We have even more daunting challenges due to the deep hole our nation’s economy is still in today. It’s not new news that corporate America seems to be climbing out of the recession, but unemployment is very likely to remain at unacceptable levels. This is especially troubling with no clear job creation solutions in sight.
Zakaria summarizes on a critical point: that the need to find new ways to rebuild American education, revive high-end manufacturing and rebuild our infrastructure may be the most important innovation of all.
All of these things mean that innovation is more important than ever to growth and prosperity in the U.S. Thanks to Fareed Zakaria for keeping front and center two important questions that remain to be answered: Where do we focus innovation? And, how do we fund it?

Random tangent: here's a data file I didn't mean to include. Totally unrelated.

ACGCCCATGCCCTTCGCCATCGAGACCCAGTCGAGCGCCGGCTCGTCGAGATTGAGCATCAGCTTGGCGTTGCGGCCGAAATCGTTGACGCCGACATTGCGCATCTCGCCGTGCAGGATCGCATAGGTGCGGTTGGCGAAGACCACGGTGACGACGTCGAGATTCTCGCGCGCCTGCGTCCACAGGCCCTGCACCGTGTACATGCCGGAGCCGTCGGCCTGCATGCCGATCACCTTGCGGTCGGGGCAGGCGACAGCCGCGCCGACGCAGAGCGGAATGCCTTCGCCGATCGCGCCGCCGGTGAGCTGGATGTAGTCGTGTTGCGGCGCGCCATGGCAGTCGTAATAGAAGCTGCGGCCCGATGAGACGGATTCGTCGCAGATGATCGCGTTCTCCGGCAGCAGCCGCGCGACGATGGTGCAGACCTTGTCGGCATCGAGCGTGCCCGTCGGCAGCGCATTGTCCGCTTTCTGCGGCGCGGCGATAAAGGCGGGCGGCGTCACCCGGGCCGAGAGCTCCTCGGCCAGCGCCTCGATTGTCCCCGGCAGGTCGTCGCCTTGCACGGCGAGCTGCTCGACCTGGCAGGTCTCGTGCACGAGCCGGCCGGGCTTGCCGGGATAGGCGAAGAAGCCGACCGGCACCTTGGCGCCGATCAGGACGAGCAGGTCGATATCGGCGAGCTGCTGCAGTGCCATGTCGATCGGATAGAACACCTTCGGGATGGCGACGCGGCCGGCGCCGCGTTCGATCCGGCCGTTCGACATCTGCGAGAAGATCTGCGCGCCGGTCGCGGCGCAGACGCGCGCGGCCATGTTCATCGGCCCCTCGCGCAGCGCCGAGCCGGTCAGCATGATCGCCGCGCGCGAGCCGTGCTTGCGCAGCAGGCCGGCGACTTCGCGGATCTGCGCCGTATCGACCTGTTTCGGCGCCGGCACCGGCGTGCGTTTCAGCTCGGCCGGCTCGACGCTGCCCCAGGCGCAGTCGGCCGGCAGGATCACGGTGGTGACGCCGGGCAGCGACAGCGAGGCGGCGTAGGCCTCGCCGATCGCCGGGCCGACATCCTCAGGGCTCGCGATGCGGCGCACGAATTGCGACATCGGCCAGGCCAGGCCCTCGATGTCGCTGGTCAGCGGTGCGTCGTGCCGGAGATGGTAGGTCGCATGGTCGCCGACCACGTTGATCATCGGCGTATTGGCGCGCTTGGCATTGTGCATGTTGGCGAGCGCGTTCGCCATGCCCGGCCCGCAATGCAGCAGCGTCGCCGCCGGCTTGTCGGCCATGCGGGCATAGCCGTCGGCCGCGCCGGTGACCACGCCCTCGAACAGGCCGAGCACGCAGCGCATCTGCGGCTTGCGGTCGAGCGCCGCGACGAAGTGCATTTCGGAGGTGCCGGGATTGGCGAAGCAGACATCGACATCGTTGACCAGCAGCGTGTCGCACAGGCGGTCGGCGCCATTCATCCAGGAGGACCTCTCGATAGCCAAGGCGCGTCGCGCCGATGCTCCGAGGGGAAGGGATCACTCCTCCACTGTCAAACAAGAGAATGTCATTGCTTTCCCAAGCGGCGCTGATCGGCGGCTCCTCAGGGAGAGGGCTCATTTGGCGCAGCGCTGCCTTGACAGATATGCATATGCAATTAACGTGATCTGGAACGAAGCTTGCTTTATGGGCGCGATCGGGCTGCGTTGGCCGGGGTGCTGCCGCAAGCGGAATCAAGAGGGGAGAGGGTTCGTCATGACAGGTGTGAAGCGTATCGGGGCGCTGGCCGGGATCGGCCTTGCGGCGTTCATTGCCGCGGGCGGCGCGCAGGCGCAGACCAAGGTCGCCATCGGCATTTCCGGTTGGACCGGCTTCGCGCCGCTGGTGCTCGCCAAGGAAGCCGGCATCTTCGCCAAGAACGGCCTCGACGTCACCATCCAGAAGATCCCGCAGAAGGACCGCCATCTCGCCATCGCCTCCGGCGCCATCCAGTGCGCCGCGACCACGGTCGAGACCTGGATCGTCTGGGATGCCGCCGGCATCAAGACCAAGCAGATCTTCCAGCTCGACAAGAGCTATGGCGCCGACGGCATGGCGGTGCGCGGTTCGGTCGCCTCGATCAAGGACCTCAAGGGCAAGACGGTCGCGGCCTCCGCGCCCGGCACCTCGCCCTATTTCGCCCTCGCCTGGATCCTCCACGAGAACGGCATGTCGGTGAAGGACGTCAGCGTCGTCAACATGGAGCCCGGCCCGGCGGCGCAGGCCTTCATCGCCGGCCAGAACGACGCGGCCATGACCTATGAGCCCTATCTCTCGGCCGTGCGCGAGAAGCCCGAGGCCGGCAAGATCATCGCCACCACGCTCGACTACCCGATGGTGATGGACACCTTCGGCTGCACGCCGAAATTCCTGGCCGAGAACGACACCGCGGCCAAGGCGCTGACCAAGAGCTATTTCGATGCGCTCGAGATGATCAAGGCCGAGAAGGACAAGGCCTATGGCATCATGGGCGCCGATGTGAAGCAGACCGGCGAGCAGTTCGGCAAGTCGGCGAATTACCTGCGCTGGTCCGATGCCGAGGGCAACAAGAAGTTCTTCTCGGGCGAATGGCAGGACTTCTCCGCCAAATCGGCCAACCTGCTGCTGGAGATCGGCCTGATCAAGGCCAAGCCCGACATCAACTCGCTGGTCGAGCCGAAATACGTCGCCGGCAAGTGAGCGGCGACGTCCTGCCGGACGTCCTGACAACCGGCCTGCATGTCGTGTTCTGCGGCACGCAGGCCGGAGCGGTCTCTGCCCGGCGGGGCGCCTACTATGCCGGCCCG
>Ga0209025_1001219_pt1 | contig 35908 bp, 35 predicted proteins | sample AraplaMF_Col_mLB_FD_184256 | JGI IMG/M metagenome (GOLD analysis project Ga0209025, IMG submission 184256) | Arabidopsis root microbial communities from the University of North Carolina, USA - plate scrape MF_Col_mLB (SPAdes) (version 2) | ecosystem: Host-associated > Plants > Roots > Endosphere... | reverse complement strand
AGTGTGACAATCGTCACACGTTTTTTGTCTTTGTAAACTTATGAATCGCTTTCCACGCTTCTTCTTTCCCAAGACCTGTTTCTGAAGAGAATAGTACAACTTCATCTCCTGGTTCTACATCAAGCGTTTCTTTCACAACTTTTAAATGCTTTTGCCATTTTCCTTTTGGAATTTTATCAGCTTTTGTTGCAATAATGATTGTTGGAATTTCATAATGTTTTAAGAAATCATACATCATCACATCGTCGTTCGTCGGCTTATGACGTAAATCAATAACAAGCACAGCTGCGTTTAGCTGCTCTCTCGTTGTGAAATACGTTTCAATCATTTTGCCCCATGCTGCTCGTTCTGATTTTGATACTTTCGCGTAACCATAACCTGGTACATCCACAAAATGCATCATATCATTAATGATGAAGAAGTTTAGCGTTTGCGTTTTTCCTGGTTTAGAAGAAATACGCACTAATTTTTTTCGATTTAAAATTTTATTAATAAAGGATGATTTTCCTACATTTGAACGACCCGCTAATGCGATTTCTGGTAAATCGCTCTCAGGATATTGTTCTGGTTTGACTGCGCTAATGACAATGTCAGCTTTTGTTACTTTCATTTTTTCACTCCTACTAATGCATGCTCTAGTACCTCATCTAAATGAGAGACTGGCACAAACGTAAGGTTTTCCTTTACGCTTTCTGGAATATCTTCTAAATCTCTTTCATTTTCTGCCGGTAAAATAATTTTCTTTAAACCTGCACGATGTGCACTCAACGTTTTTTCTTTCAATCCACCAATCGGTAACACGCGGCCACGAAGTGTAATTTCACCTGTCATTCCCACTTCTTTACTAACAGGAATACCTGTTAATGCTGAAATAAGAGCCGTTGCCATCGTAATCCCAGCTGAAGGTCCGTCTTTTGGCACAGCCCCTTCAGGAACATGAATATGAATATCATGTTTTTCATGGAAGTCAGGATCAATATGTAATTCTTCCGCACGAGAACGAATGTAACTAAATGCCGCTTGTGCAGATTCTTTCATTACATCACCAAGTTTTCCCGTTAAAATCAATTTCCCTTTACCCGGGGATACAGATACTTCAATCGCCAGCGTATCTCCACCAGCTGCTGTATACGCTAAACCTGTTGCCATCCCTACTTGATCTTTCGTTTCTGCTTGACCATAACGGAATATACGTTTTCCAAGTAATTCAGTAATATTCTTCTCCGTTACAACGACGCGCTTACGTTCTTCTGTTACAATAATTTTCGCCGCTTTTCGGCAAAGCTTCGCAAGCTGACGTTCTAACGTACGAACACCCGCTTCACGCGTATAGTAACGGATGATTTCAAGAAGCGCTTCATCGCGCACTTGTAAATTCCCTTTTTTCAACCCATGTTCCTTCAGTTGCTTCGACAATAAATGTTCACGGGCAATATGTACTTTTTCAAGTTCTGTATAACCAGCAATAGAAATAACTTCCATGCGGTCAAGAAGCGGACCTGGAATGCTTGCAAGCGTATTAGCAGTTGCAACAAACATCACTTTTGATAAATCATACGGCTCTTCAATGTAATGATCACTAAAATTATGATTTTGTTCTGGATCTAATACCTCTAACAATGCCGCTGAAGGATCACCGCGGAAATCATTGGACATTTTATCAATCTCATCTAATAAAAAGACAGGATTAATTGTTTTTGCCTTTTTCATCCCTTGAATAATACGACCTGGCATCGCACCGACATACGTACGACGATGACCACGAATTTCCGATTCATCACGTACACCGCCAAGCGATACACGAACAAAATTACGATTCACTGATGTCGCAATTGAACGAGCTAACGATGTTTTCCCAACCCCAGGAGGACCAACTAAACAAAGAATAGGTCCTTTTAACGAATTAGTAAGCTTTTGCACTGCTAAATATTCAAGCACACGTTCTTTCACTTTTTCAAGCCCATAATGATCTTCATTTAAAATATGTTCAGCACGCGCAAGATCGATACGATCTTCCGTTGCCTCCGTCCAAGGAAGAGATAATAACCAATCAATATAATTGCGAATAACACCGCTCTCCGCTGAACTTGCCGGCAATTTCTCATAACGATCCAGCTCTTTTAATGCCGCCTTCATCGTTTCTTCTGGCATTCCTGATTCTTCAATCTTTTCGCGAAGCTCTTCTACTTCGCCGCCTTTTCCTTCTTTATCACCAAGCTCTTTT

Today’s post is the second installment of the Myutiq Innovation Word Game where we explore innovation in multiple ways through the use of words. Our first post explored the word commodity.
Today’s word: Curiosity. I picked this word so we can think about the “fun” part of innovation: discovering new great ideas that can generate business growth.
Definition: The definition of curiosity, from a search on www.dictionary.com - Curiosity is the desire to learn or know about anything; inquisitiveness.
Innovation is hard work, but it’s also important to have fun along the way. It’s in the spirit of combining hard work and fun that we decided to create the Myutiq Innovation Word Game. We’ll use this game to explore innovation in multiple ways through the use of words. So, I took a walk this morning and came up with 25+ words. That seems like a good start. Whether we’ll play weekly or more frequently is yet to be determined… but come back from time to time and engage with us about the meaning and opportunity behind our innovation word game.
Today’s word: The first word I’ll throw out is commodity. Ha – the exact opposite of innovation! But even great innovations move toward commodities over time.